During our second month, things ran much more smoothly. Our active staff doubled in size and we were able to post a number of articles throughout the month. I believe we were able to recover from our initial setback, and I am looking forward to our March issue.

What kind of games will Adventure Lantern cover?

Adventure Lantern will be focused on adventure games. Our main goal is to provide information about current adventure games while building up our archives with coverage on older titles. However, we are not fully dedicated to a single genre. We do occasionally extend our coverage to other types of games. This is mainly to broaden the site’’s scope.

How has the gaming community reacted towards the e-zine?

I can only answer this based on the feedback I received or saw on other sites and forums across the Web. Overall, I have seen a good deal of positive feedback. Some readers were excited to see another site talking about adventure games. It’’s been especially great to see random posts on forums talking about the launch of Adventure Lantern.

However, some readers did complain about the inclusion of non-adventure games in the magazine. A couple of members of the Just Adventure forum also informed me that some of our reviews gave them the impression that we picked our favorite games for the first issue.

Of course I am always open to any kind of comments about the site. There is no way we can create a magazine that will please every single gamer, but we can certainly try to make improvements in many areas.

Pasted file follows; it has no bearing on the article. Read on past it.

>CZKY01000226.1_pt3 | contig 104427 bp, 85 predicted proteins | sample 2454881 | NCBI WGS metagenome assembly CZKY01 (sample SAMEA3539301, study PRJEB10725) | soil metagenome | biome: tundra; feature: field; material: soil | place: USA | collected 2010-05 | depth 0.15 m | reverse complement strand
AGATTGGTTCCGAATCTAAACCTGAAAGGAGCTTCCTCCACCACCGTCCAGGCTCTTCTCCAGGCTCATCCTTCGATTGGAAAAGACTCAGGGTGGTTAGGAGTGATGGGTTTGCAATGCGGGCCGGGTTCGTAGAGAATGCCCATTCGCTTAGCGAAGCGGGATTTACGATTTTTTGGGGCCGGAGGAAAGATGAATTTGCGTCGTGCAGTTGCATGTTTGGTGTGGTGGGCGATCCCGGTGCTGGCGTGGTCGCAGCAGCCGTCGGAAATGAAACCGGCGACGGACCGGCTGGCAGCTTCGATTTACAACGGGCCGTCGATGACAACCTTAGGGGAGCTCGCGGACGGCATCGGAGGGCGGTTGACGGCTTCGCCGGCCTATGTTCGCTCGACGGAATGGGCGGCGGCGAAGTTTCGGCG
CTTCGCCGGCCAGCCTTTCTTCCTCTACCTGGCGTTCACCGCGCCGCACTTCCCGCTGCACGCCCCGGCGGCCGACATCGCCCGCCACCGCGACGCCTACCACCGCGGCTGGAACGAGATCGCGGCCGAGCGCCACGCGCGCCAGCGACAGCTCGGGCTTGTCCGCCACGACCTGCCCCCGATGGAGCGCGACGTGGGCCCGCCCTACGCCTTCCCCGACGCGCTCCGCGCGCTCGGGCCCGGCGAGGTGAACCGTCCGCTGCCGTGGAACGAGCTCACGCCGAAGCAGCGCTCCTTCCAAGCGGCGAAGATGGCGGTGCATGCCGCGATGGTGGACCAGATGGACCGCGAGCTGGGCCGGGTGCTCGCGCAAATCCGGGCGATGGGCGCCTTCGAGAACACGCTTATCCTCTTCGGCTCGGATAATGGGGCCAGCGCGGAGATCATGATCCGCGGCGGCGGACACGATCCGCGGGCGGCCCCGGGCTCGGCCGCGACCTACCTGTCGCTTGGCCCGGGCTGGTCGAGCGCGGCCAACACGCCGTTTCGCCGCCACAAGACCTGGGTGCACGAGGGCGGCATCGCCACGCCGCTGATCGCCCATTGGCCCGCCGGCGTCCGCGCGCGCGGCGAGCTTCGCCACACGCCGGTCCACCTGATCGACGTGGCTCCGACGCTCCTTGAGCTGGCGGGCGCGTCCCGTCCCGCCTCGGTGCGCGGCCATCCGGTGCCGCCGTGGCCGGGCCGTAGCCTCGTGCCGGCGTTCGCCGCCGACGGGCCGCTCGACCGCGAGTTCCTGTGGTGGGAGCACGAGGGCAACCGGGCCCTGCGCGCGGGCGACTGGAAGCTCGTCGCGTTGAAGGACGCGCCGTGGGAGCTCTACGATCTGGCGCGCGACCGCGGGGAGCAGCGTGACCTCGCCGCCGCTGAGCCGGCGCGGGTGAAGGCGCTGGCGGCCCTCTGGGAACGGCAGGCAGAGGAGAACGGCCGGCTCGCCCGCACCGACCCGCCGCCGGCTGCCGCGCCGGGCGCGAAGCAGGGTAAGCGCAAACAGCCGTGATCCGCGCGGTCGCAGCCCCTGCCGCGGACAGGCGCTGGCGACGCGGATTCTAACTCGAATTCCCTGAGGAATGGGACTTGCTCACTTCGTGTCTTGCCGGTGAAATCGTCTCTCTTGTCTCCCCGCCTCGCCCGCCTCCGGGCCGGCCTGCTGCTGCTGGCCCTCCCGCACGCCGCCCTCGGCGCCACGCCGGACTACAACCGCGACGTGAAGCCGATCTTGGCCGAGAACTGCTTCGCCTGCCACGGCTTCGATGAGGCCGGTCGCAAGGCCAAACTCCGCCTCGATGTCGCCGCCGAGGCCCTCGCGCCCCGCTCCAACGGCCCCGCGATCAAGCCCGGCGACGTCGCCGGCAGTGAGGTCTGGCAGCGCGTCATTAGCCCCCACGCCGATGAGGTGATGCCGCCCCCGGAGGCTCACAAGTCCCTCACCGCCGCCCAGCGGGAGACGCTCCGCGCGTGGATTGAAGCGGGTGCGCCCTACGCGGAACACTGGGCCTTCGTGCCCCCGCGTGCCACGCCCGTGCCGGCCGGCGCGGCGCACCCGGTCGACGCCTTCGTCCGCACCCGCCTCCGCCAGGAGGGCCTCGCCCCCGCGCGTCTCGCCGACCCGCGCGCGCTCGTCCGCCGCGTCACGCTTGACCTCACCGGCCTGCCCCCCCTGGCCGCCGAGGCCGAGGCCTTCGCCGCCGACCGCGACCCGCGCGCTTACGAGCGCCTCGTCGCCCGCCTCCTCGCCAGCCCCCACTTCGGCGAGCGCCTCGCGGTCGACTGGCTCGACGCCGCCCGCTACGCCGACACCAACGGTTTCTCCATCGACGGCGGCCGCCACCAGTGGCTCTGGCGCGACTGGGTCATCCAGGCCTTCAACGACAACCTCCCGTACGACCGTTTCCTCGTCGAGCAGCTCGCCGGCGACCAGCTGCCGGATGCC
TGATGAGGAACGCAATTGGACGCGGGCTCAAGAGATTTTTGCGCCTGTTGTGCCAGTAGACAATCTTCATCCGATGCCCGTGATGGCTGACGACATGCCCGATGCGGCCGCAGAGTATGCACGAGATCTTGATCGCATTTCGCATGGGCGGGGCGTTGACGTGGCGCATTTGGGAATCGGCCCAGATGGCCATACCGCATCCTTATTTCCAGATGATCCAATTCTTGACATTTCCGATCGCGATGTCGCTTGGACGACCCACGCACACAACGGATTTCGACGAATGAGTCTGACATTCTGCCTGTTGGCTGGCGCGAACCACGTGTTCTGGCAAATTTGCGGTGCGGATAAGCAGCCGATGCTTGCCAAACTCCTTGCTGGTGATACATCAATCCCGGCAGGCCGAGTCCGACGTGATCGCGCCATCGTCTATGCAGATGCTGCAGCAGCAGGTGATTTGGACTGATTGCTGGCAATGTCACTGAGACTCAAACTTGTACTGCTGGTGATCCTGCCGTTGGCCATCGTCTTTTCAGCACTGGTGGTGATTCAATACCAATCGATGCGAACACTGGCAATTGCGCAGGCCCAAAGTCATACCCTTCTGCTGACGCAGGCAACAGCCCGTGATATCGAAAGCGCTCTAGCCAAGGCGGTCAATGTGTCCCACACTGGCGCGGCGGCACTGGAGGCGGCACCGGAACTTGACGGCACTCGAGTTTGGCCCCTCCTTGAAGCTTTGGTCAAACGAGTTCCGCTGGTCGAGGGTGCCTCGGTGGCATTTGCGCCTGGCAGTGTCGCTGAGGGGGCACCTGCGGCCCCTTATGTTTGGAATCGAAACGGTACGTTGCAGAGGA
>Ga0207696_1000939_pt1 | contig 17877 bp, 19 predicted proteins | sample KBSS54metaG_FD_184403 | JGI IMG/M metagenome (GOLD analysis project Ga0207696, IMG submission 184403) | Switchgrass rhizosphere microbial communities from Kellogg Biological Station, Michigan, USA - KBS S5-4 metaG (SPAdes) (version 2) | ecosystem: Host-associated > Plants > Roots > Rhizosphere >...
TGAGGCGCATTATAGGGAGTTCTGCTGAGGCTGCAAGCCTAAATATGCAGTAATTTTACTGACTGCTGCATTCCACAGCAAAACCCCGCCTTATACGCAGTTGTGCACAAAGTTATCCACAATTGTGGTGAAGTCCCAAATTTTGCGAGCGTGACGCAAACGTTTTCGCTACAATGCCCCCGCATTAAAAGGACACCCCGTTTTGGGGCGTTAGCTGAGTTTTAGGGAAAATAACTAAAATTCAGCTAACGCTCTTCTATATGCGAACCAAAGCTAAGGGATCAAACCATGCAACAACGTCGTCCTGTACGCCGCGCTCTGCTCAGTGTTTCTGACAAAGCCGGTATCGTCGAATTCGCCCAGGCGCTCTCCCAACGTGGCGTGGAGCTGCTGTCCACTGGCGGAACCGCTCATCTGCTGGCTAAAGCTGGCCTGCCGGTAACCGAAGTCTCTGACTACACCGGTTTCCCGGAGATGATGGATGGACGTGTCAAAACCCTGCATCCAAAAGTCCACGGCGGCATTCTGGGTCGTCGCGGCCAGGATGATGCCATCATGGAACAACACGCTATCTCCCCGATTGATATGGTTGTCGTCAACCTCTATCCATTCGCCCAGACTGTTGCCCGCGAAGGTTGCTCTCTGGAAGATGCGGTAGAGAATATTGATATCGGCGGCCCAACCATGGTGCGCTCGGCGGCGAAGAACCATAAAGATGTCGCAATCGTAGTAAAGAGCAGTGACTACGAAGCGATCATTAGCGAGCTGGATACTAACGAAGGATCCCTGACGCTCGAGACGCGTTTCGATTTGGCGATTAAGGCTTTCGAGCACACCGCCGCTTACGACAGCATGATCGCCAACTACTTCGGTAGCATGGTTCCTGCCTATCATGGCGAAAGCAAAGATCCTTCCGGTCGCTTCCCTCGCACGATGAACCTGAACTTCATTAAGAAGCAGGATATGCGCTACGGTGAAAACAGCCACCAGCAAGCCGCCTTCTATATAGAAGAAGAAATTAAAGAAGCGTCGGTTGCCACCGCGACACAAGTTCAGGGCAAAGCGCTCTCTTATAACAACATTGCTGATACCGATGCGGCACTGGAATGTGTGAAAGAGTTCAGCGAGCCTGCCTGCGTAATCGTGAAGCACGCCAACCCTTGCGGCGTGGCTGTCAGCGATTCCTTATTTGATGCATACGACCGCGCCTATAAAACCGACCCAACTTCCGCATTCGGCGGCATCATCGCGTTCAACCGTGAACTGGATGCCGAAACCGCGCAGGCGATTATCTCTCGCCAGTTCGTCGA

Why did you choose to run an Adventure Lantern site parallel to the e-zine?

The idea is to make the site more accessible. Our February issue ended up being around 120 pages. Even after compressing the images and zipping up the magazine, it is still a 5 MB download. I want to make sure the readers who do not have fast Internet connections have a way of getting to our articles.

I also hope that making the articles accessible in HTML format will help locate them when we have a number of issues of the magazine. I wouldn’t want anybody to have to download a number of issues trying to find a specific article.

What are the future plans for Adventure Lantern?

There are a lot of things I would like to do with Adventure Lantern. The first objective is to start offering more current content to our readers. I would like Adventure Lantern to be providing coverage on new games as soon as they are released.

Another objective is to strengthen our archives throughout 2006. I would like to see us host at least a hundred reviews before the site is six months old. I would also like to improve the site UI and include more dynamic functionality. Unfortunately, a lot of that has to wait until I can purchase personal copies of Web site development tools I use at my day job.

In the long run, I do have plans to offer Adventure Lantern in multiple languages. I think it would also be interesting to feature at least small sections on other types of gaming such as pen and paper RPGs or board games. I also have pipe dreams like offering Adventure Lantern as an actual printed magazine someday, but we’Â’ll see how that one goes.